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Topical tacrolimus 0.03% monotherapy for vernal keratoconjunctivitis—case series
  1. P M K Tam,
  2. A L Young,
  3. L L Cheng,
  4. P T H Lam
  1. Department of Ophthalmology and Visual Sciences, The Chinese University of Hong Kong, Prince of Wales Hospital, Shatin, Hong Kong, China
  1. Correspondence to Alvin L. Young, Cornea and External Eye Disease, Department of Ophthalmology and Visual Sciences, The Chinese University of Hong Kong, Prince of Wales Hospital, Shatin, Hong Kong, China; youngla{at}ha.org.hk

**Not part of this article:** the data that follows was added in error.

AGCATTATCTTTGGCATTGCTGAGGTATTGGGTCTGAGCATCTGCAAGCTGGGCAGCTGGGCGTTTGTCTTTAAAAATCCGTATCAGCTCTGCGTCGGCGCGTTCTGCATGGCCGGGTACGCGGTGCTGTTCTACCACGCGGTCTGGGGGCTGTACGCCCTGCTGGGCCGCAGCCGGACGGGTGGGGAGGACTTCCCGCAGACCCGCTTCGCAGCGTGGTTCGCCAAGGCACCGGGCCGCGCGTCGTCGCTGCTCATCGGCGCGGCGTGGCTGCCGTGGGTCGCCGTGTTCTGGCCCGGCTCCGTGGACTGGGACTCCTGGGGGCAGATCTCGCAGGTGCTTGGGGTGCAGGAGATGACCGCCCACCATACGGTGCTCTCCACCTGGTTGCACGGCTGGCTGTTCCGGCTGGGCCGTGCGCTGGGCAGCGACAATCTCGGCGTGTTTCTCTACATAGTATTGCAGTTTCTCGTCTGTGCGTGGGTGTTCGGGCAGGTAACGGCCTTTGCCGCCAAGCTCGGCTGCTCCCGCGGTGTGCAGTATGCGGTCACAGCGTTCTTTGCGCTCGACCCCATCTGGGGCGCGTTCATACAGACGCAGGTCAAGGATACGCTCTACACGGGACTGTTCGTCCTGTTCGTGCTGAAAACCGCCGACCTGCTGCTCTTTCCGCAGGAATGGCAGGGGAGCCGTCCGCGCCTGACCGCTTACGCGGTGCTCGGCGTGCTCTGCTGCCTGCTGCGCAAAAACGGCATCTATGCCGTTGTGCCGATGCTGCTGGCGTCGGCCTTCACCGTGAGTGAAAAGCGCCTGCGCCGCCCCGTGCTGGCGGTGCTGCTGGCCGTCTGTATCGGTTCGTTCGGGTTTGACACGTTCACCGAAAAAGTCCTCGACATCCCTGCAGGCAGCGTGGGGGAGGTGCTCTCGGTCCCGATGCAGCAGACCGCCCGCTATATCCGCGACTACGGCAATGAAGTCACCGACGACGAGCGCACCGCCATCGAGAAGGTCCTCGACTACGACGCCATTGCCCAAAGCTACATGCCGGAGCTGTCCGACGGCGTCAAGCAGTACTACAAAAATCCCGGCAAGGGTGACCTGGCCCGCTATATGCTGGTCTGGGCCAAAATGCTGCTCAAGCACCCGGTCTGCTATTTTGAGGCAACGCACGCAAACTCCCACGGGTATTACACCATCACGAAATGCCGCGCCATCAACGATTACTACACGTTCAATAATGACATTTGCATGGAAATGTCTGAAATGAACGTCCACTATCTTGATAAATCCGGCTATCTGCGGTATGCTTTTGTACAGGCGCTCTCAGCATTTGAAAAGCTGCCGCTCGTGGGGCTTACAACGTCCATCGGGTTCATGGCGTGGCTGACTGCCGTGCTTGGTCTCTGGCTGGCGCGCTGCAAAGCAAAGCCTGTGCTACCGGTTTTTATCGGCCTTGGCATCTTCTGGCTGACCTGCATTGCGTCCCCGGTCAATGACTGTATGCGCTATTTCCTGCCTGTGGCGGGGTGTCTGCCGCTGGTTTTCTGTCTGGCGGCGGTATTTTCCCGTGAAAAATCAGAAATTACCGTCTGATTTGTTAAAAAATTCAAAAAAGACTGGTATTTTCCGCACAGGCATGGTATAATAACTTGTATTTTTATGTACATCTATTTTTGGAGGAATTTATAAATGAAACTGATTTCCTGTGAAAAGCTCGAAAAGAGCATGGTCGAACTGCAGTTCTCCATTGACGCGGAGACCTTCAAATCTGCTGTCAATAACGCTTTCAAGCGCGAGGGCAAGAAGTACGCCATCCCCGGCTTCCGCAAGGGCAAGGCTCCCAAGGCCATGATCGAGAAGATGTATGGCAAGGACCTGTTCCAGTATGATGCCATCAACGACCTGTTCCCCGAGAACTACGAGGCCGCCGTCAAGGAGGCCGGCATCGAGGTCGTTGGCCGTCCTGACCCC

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Ophthalmic manifestations of vernal keratoconjunctivitis (VKC) may be divided into actual allergic responses (giant papillae, Trantas dots) and sequelae of chronic inflammation (tarsal cicatrisation, corneal vascularisation). Mast cell-targeted therapy and anti-histamines are useful in alleviating symptoms from early pathogenic steps,1 but once T-cell-mediated reactions enter stage, these may become insufficient. A vicious cycle develops when chronic ocular surface inflammation results in tarsal scarring, secondary dry eyes and eyelid malposition. Topical steroid is indicated for severe exacerbations, but its long-term use is associated with complications such as cataract and glaucoma. Topical cyclosporine is the only commercially available in 0.05% and is indicated for aqueous deficient dry eyes. However, a previous report has shown that vernal ulcers would not respond to concentrations <1%.2

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